Problem Statement, Criteria, Analysis, Criteria

Problem Statement:

In exactly one declarative sentence, state the decision maker, the decision faced, and just enough specific context to create an image of the situation surrounding the decision.
It is important you are specific and concise when writing your problem statement. If you are not specific, your reader will not have a clear opening snapshot of the situation. If you are not concise, your reader’s comprehension will go down or they might think you’re hiding something.

When the entire case format is written, you will advocate one solution for the decision; thus, if the decision faced is unclear, your document’s beginning and end won’t match.

It is also important for you as a writer to know exactly where you are going. A clear statement of exactly what’s going on will keep you on track.

exactly one declarative sentence with
a decision maker (typically the subject of the sentence); this can sometimes be a group; it’s the “who?”
a decision faced (typically the verb of the sentence); it should seem like a choice; it’s the “how?” as in “must decide how to”
just enough contextual details so the reader can picture the gist of the situation; don’t be cryptic; it’s the “what?” as in “what’s going on?”


In exactly one well-developed paragraph, provide your reader with claims and support about the case decision maker’s current situation and the choice he or she faces. Your claims and support must make the reader comfortable with your credibility and logic.

The analysis paragraph should include these three things:

A Topic Sentence as a First or Last Sentence
Appeals to Credibility: The case facts that should matter most to the decision maker.
Appeals to Logic: Claims of your own that do not appear in the case.
Credibility (ethos/the case)

The credibility can be your experience or evidence from the case. Since you’re probably not an authority on a lot of our case topics, you should stick to case facts. There is a value in picking the right evidence, summarizing large amounts of evidence down to manageable portions, and combining similar facts. However, well-combined or not, all that repeating of case evidence is still just repeating.

Case facts are needed, but they must be paired with your commentary on them.

Logic (logos/your ideas, findings, and judgements)

Express your logic to add value to the case facts. Why do those case facts matter? What do you infer from all those bits of case truth? What do the case facts NOT tell us? Where do the case facts contradict? What do we know for sure and what must we assume? What plausible conclusions can we make based on assumptions?

You can point out things not stated in the case such as: cause-effect, sequences and triggers, proportions, scales, similarities, other perspectives beyond the decision maker’s, contradictions, priorities, urgency, importance, differing values placed on the same thing, human virtues or failings, processes, etc.

Continuity with the rest of the document.
–Your problem sentence is a promise to the reader. This paragraph should stick to that promise.
–When in doubt, always go back and check your problem statement.


After stating the problem and educating the audience on the problem’s existence and significance, you must move toward solutions.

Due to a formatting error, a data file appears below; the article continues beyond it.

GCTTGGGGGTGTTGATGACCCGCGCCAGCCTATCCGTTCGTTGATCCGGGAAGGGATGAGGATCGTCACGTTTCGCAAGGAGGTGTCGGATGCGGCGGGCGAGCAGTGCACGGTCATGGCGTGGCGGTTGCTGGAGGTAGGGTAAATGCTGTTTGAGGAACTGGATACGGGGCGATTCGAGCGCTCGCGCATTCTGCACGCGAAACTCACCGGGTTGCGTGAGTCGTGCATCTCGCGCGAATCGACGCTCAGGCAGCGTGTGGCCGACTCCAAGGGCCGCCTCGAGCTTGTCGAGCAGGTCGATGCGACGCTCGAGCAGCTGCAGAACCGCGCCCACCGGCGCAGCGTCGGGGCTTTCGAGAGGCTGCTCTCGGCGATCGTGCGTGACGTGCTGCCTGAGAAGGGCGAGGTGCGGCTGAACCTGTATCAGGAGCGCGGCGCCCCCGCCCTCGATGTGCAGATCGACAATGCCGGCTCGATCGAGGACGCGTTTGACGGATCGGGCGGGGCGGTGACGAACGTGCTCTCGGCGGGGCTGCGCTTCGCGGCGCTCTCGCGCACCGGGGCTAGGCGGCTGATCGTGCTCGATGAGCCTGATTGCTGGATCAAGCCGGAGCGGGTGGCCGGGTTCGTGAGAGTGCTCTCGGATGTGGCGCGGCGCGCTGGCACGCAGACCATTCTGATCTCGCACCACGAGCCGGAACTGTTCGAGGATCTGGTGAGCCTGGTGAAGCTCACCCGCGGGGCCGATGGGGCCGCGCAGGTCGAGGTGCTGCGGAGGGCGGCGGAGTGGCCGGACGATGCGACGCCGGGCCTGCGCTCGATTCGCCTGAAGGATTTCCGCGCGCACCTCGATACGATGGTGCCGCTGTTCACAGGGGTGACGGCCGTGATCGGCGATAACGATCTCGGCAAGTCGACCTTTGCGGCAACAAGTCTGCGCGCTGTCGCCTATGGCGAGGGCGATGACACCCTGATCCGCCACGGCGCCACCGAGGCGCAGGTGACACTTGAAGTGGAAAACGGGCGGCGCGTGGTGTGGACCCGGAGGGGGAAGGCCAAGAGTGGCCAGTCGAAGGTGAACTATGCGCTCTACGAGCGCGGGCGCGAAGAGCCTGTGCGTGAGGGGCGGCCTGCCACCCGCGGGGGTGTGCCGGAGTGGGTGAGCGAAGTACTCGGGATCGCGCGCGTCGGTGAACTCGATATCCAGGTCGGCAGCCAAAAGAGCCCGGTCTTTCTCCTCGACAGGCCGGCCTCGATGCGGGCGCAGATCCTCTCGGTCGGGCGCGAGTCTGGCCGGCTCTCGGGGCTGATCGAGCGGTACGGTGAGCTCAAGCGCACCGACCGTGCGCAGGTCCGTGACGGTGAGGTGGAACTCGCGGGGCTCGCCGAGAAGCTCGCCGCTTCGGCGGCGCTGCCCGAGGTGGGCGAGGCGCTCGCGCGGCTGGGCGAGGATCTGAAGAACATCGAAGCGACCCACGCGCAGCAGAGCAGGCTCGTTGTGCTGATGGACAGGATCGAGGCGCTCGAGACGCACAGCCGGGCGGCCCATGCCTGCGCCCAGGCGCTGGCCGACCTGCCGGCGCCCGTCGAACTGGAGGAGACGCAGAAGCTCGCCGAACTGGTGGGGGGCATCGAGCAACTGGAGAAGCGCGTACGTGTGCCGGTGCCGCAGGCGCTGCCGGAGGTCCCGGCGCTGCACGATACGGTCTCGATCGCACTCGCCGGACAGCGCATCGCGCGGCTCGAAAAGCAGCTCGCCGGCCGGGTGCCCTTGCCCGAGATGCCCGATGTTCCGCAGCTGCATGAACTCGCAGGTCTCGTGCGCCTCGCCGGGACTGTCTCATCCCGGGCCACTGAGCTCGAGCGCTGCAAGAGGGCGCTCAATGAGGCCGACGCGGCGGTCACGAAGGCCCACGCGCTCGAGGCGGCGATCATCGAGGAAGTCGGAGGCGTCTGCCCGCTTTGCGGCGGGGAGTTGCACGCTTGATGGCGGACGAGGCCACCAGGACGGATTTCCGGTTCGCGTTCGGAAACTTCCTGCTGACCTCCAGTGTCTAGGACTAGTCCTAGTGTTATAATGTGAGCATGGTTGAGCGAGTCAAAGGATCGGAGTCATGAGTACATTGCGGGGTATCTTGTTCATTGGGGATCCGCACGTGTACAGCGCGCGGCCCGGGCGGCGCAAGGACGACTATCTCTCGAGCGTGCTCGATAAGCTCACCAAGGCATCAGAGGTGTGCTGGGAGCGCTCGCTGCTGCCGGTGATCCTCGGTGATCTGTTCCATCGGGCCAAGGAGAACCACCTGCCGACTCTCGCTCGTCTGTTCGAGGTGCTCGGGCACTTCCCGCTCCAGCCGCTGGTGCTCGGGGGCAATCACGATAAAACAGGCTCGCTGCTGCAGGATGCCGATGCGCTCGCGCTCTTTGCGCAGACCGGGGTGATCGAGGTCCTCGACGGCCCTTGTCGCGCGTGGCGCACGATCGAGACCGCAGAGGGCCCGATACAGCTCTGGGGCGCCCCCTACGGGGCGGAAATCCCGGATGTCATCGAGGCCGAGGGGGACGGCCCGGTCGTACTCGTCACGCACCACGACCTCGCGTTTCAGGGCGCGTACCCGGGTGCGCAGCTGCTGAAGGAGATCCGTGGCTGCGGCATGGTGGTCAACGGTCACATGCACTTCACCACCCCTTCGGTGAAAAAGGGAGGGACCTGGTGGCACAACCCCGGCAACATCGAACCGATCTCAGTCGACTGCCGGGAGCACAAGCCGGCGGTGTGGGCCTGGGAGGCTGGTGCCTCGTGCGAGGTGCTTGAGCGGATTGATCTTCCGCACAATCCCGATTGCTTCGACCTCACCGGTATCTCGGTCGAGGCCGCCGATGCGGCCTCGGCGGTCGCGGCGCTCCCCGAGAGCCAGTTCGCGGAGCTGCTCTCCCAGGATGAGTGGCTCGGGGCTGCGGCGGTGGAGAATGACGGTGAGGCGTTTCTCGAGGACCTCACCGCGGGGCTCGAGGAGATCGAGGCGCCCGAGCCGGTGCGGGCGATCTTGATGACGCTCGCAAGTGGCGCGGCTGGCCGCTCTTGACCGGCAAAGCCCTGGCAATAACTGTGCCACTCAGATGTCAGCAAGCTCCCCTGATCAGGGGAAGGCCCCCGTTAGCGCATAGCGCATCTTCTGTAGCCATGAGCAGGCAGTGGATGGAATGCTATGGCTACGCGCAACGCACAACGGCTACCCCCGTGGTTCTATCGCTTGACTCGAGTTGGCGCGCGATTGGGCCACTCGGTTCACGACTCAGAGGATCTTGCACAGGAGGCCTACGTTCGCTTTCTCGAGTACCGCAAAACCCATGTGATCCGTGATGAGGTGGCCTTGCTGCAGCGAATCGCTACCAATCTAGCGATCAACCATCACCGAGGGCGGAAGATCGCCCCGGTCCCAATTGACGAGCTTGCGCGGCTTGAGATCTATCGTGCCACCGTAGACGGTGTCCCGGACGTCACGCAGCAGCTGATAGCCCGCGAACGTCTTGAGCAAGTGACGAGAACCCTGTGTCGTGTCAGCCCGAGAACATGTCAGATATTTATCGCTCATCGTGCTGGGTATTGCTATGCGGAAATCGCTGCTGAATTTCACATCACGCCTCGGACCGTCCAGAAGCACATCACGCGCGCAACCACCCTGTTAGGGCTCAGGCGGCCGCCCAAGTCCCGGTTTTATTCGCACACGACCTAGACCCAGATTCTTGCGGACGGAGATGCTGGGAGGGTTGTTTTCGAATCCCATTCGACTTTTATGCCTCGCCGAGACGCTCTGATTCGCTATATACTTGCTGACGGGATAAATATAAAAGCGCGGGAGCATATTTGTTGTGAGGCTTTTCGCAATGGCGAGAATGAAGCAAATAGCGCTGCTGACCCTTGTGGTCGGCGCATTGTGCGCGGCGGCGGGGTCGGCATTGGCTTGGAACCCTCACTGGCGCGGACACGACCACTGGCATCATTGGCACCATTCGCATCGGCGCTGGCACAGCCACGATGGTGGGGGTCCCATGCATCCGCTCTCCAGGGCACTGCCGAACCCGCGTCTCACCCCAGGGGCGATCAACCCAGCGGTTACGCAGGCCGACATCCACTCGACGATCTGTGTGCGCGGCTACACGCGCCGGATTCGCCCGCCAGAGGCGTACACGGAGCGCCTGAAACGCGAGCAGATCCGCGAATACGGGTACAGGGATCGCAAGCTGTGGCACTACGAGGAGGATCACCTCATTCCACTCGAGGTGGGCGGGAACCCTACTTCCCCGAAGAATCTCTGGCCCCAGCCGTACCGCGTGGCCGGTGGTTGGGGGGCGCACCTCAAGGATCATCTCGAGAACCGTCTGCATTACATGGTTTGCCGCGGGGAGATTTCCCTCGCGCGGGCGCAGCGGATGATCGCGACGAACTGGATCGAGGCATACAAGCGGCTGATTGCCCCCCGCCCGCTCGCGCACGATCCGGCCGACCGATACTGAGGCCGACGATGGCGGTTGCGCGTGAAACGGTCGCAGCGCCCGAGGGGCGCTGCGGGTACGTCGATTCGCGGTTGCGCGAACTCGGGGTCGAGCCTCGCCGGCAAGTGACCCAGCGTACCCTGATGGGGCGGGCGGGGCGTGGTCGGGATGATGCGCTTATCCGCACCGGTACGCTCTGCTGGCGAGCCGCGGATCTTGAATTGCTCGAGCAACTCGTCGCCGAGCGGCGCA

Before you can solve though, you must state what will make possible future actions successful and worthy of the decision maker’s consideration.

On our exams, you’ll do this in exactly one declarative sentence containing a list of the best two to four criteria the decision maker should consider when weighing possible future actions. The sentence should use conditional advice words like should, could, or might; do not use absolute words, like will, shall, must, and have.

Use numbering within your sentence’s list of criteria for clarity. See the samples below.

Use parallel parts of speech in the list portion of your sentence.

Criteria are principles or standards by which something may be judged, selected, or decided. A single one is called a criterion (like media/medium or phenomena/phenomenon).

Criteria are not solutions; they are ways to evaluate solutions. They are things important to the decision maker.

On what two to four things should the decision maker evaluate possible solutions?

A one or two word phrase is not always helpful when attempting to be persuasive. Clauses with a verb or a prepositional phrase usually make better criteria. They force you to take a clearer position. Readers like this, and it keeps you focused during exams, boosting your document-wide coherence. This is also good advice for PowerPoint slideshows. “Sales” is an OK criterion, but “sales within one week” or “sales of the new juice brand” or “likelihood to hurt sales with teens” are clearer.

Sometimes these are measurable in numbers, and sometimes they are not.

Quantitative (as in quantity) criteria are measurable in numbers. They are objective. Two different people will see it the same. There’s little room for debate.
Quantitative criteria might include: cost of X, return on investment, market share, risk of X, productivity, turnover, time needed to X, effort, inventory, chance of X, delay, staff hours, or any items you might find on a balance sheet.
Qualitative (as in quality) criteria are not absolutely measurable. They are subjective. The viewer determines the value. Two people could see it very differently.
Qualitative criteria might include: competition, customer satisfaction, employee morale, image, ethics, goodwill, motivation, safety, or a culture of X.
A mix of qualitative and quantitative criteria is usually most persuasive. Measurable criteria are comfortable and easy to define, but tend to paint a narrow or shallow picture.

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